Egypt’s purchasing activity remained in expansion territory
Business conditions in the Egyptian non-oil private sector declined during May, with marginal declines observed for output and new orders. Meanwhile, purchasing activity remained in expansion territory, with panel members often mentioning that planned business expansions and product developments boosted input buying, according to the Emirates NBD Egypt PMI Survey.
The survey, sponsored by Emirates NBD and produced by IHS Markit, contains original data collected from a monthly survey of business conditions in the Egyptian private sector.
“The Emirates NBD Purchasing Managers’ Index for Egypt slipped back below the neutral 50.0 mark in May, after moving to expansion territory in April. Nevertheless, the index continues to hover around the 50.0 mark, a vast improvement on the trends observed prior to the November 2016 reforms, and while the forward-looking data is not quite as positive as it has been in recent months, it continues to point towards an ongoing improvement in the Egyptian economy,” said Daniel Richards, MENA Economist at Emirates NBD.
The seasonally adjusted Emirates NBD Egypt Purchasing Managers’ Index (PMI) – a composite indicator designed to give an accurate overview of operating conditions in the non-oil private sector economy – fell to 49.2 in May from 50.1 in April. Despite slipping into contraction territory, the headline figure signalled only a marginal deterioration in the health of the sector, with the headline figure remaining above its average.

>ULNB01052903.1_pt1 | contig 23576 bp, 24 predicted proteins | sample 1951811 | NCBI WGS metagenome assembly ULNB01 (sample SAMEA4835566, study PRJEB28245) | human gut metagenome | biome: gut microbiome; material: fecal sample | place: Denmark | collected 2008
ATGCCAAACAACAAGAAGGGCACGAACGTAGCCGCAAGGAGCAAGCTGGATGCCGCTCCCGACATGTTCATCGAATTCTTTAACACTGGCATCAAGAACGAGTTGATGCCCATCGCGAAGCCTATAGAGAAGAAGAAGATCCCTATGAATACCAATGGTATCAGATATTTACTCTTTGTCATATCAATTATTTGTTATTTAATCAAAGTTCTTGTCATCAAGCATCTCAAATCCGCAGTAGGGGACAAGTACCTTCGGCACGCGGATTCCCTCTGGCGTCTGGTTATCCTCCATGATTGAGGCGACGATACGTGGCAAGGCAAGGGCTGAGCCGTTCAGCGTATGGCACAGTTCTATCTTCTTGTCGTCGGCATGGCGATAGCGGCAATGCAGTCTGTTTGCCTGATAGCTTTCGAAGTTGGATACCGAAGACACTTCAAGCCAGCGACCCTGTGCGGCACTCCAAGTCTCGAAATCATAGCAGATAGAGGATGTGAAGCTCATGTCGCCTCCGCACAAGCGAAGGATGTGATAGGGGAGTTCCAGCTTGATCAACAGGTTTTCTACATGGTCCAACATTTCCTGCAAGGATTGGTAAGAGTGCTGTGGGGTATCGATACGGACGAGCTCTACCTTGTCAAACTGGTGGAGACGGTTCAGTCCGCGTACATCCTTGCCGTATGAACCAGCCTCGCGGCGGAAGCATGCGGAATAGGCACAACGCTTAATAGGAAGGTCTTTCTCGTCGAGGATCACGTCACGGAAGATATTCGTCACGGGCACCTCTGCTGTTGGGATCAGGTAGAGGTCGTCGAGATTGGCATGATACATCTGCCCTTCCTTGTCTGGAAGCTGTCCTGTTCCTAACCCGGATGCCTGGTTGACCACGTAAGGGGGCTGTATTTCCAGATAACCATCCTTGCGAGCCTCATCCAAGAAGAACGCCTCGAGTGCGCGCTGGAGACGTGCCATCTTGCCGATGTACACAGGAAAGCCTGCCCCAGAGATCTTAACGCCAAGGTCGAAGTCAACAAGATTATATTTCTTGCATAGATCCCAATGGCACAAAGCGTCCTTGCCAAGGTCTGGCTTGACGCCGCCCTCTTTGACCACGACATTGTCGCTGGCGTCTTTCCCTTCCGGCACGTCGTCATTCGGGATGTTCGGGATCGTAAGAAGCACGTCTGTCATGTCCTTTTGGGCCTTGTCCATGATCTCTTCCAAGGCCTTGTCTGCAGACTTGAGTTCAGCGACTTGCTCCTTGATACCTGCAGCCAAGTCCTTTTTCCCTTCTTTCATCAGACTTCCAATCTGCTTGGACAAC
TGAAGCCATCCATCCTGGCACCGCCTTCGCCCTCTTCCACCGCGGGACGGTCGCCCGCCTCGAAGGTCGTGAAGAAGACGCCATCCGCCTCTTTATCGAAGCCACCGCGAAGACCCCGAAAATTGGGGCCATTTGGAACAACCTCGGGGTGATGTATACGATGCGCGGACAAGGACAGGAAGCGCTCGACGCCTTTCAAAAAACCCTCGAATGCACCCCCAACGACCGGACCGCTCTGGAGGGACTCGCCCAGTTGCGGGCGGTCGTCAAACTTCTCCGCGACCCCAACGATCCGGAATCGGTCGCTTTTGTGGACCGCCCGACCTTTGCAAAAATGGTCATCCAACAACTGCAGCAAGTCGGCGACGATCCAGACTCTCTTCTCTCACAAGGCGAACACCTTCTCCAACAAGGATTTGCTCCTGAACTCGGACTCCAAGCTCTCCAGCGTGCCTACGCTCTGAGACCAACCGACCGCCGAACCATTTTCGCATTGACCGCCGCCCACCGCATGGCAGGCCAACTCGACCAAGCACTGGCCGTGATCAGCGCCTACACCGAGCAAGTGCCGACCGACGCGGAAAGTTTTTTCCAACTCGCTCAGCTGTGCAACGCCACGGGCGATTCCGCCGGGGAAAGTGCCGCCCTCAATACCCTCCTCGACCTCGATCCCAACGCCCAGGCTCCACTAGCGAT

May data indicated that a decline in new orders formed the basis for the contraction in the Egyptian non-oil private sector, with panel members citing weaker demand. Subsequently, a fall in business activity was reported, following stabilisation in April. Reductions in both output and new business were only marginal, however, and slower than their respective averages.
As has been the case for three years, staffing levels fell further during May. However, job shedding eased to a three-month low with, the rate of decline slower than the average across the survey history.
Elsewhere, non-oil private sector businesses expanded their purchasing activity for the eighth consecutive month during May. Panel members largely attributed the increase to planned business expansions. Moreover, the rate at which buying levels rose accelerated from April to a four-month high. May also saw a contraction in stock levels in the sector, with panellists pointing to product developments as a factor behind the fall.
On the price front, firms continued to increase their average selling prices midway through the second quarter. Moreover, the rate of charge inflation accelerated from April. Cost pressures and the stronger US dollar were key factors behind the rise in output charges, according to respondents.
Overall input prices rose, as has been observed since the inception of the survey. Anecdotal evidence attributed the rise to higher purchase and staff costs. That said, the rate of overall input price inflation softened from April to a three-year low.
Meanwhile, firms remained confident that output would increase over the coming 12 months. Planned business expansions combined with expectations of stronger underlying demand underpinned positive sentiment. However, the degree of optimism eased during May.